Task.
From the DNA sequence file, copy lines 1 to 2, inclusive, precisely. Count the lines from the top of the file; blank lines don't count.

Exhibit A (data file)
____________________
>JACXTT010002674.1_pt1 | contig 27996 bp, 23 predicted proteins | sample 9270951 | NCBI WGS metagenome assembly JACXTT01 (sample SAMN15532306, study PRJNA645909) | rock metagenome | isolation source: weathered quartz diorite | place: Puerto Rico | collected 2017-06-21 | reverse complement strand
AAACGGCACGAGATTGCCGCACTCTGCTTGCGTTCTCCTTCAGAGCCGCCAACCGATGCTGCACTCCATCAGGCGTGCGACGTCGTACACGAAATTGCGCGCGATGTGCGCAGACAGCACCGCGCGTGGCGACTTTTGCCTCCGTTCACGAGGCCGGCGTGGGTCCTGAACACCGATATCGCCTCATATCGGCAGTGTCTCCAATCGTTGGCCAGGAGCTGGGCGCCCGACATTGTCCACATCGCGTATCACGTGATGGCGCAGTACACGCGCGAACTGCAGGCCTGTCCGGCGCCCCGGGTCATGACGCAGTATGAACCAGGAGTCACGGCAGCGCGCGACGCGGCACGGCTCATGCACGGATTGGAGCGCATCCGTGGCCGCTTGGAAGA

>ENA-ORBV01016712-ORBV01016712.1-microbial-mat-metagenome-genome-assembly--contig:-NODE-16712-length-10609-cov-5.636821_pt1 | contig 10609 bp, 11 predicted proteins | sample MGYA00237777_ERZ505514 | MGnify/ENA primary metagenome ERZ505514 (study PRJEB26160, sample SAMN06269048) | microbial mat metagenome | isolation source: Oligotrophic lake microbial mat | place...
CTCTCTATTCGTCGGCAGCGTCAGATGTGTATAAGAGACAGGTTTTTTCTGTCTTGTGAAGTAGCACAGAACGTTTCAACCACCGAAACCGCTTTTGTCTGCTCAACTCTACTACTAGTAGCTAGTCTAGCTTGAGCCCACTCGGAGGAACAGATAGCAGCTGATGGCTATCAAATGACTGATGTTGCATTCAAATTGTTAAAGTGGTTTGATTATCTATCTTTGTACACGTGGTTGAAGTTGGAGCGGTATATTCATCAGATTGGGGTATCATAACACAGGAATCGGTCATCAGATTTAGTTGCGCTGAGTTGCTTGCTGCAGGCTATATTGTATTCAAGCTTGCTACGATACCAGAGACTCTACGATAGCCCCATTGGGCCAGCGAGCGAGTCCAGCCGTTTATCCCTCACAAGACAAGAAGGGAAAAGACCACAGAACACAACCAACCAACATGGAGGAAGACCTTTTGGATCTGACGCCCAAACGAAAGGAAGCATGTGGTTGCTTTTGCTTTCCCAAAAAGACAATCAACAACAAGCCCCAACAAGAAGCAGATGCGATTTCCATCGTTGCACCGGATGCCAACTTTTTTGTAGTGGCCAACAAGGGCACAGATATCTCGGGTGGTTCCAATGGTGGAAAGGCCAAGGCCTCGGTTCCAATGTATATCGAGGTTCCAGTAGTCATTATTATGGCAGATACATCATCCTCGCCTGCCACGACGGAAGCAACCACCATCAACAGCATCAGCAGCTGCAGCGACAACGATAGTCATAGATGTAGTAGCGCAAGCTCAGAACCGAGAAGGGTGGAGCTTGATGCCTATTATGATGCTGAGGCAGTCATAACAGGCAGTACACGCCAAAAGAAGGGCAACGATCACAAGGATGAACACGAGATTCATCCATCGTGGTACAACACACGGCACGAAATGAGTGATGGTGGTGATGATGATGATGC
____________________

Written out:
>JACXTT010002674.1_pt1 | contig 27996 bp, 23 predicted proteins | sample 9270951 | NCBI WGS metagenome assembly JACXTT01 (sample SAMN15532306, study PRJNA645909) | rock metagenome | isolation source: weathered quartz diorite | place: Puerto Rico | collected 2017-06-21 | reverse complement strand
AAACGGCACGAGATTGCCGCACTCTGCTTGCGTTCTCCTTCAGAGCCGCCAACCGATGCTGCACTCCATCAGGCGTGCGACGTCGTACACGAAATTGCGCGCGATGTGCGCAGACAGCACCGCGCGTGGCGACTTTTGCCTCCGTTCACGAGGCCGGCGTGGGTCCTGAACACCGATATCGCCTCATATCGGCAGTGTCTCCAATCGTTGGCCAGGAGCTGGGCGCCCGACATTGTCCACATCGCGTATCACGTGATGGCGCAGTACACGCGCGAACTGCAGGCCTGTCCGGCGCCCCGGGTCATGACGCAGTATGAACCAGGAGTCACGGCAGCGCGCGACGCGGCACGGCTCATGCACGGATTGGAGCGCATCCGTGGCCGCTTGGAAGA